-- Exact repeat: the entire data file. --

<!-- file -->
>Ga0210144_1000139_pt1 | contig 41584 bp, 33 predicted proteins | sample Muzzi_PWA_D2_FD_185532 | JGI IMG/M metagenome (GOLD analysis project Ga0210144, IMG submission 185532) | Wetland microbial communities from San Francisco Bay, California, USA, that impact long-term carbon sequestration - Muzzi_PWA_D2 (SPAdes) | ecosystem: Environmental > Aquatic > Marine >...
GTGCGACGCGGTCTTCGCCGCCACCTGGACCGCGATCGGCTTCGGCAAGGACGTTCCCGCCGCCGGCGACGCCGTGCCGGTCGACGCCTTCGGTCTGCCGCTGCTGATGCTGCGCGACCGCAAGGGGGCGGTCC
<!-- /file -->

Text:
>Ga0210144_1000139_pt1 | contig 41584 bp, 33 predicted proteins | sample Muzzi_PWA_D2_FD_185532 | JGI IMG/M metagenome (GOLD analysis project Ga0210144, IMG submission 185532) | Wetland microbial communities from San Francisco Bay, California, USA, that impact long-term carbon sequestration - Muzzi_PWA_D2 (SPAdes) | ecosystem: Environmental > Aquatic > Marine >...
GTGCGACGCGGTCTTCGCCGCCACCTGGACCGCGATCGGCTTCGGCAAGGACGTTCCCGCCGCCGGCGACGCCGTGCCGGTCGACGCCTTCGGTCTGCCGCTGCTGATGCTGCGCGACCGCAAGGGGGCGGTCC